President Biden suggests making it harder for US-based companies to evade US taxation by relocating their country of incorporation from the United States to a foreign jurisdiction. In conjunction with this proposal, the von Biden government is proposing to increase IRS funding and implement stricter enforcement measures.

Increased audits for companies

“A decade ago, essentially all large companies were audited annually by the IRS; today the exam rates are below 50%. This plan will reverse these trends and ensure that the Internal Revenue Service has the resources it needs to effectively enforce tax laws. "

For years, large corporations have employed teams of tax professionals to develop and implement strategies that will minimize their tax liabilities, sometimes by questionable means. This broad-based enforcement initiative aims to more effectively detect cases of tax evasion and underreporting by businesses and high-income taxpayers.

Tax planning considerations

While large tax changes could be predicted, it is difficult to predict how seismic they will be. The datasheet published by the White House does not give any details. However, the Treasury recently published its annual "Green Paper" which provides a full explanation of all the proposals in the factsheet, as well as explanations of the additional tax reform proposals the Green Paper raises, including a proposal to increase tax rates on long-term capital gains and qualified dividends from taxpayers with a Adjusted gross income greater than $ 1 million. These proposed changes to capital gains taxes are already worrying investors and their tax advisors, particularly the ability to make them retrospectively.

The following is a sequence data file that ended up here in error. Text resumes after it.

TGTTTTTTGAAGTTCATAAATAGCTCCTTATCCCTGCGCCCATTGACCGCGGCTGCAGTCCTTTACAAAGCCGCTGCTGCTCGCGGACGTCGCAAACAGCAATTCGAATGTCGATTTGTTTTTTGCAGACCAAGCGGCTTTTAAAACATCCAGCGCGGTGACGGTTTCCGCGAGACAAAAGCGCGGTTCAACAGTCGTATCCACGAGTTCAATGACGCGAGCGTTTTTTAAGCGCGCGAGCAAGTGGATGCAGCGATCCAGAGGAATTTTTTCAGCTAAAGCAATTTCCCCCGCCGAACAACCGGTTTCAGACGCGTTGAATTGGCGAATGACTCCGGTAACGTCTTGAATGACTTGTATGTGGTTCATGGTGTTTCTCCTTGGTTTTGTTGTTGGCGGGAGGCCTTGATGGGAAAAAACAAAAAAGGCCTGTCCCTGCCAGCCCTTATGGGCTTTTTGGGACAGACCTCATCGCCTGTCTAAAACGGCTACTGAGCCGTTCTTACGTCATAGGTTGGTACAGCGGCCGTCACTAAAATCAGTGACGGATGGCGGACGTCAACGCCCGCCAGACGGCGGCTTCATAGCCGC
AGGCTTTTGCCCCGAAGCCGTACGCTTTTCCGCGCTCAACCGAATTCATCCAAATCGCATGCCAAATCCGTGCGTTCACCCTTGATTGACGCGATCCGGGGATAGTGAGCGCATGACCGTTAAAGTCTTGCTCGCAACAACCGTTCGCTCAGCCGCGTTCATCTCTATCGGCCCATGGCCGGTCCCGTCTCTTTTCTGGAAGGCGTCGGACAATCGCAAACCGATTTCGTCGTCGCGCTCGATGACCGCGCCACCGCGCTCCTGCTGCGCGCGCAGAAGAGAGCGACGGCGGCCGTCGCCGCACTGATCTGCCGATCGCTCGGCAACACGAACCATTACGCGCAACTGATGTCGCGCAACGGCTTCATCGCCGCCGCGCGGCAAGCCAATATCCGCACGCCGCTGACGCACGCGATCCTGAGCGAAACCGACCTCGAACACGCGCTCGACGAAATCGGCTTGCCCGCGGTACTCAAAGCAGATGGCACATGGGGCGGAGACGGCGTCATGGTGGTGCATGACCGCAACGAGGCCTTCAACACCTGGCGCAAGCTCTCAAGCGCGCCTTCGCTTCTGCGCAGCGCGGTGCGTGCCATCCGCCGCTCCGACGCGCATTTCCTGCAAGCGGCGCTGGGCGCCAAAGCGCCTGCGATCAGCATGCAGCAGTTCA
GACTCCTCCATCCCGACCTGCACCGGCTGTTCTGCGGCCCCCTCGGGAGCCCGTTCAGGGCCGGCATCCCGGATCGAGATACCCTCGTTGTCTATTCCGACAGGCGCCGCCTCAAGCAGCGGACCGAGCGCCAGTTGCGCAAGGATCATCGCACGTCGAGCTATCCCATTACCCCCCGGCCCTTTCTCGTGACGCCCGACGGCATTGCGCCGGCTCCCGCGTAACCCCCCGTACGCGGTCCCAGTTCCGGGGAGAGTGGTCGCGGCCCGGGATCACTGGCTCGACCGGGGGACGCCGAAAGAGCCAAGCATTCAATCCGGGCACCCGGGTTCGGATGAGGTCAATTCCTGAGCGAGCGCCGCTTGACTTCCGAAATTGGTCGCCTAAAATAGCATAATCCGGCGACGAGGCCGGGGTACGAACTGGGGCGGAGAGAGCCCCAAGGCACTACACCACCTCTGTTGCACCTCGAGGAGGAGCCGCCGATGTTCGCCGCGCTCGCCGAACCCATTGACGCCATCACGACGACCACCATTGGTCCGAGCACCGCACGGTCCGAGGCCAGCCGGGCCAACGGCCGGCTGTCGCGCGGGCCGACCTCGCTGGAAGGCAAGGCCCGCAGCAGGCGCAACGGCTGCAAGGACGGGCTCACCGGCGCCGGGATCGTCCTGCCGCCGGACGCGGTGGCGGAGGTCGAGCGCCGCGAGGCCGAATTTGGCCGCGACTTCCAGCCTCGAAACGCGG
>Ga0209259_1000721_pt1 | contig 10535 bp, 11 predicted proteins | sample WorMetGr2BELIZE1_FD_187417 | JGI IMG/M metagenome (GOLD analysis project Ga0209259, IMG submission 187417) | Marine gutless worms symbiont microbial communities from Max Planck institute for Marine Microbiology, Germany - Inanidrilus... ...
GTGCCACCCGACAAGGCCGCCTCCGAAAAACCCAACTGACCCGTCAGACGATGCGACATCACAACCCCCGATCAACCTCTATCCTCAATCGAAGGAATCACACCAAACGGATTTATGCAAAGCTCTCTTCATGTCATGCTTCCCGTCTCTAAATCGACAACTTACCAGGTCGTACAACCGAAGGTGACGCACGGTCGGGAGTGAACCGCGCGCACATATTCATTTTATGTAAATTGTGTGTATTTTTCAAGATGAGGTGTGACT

The president's more ambitious proposals could face a congressional deadlock and potentially require significant overhaul in order to garner the support needed to implement them. To add to this mystery, several cabinet members, including Treasury Secretary Janet Yellen, have repeatedly suggested that proposed changes will be iteratively introduced into separate laws. This, combined with the lengthy process of reconciliation in Congress, makes it difficult to predict if and when a particular proposal will pass, let alone enter into force.

The likelihood of a lengthy legislative process makes preliminary tax planning difficult. Tax professionals cannot predict what is coming or when. The fastest possible deadline for legislative amendments to be passed would be the next six months; however, the schedule could be considerably longer.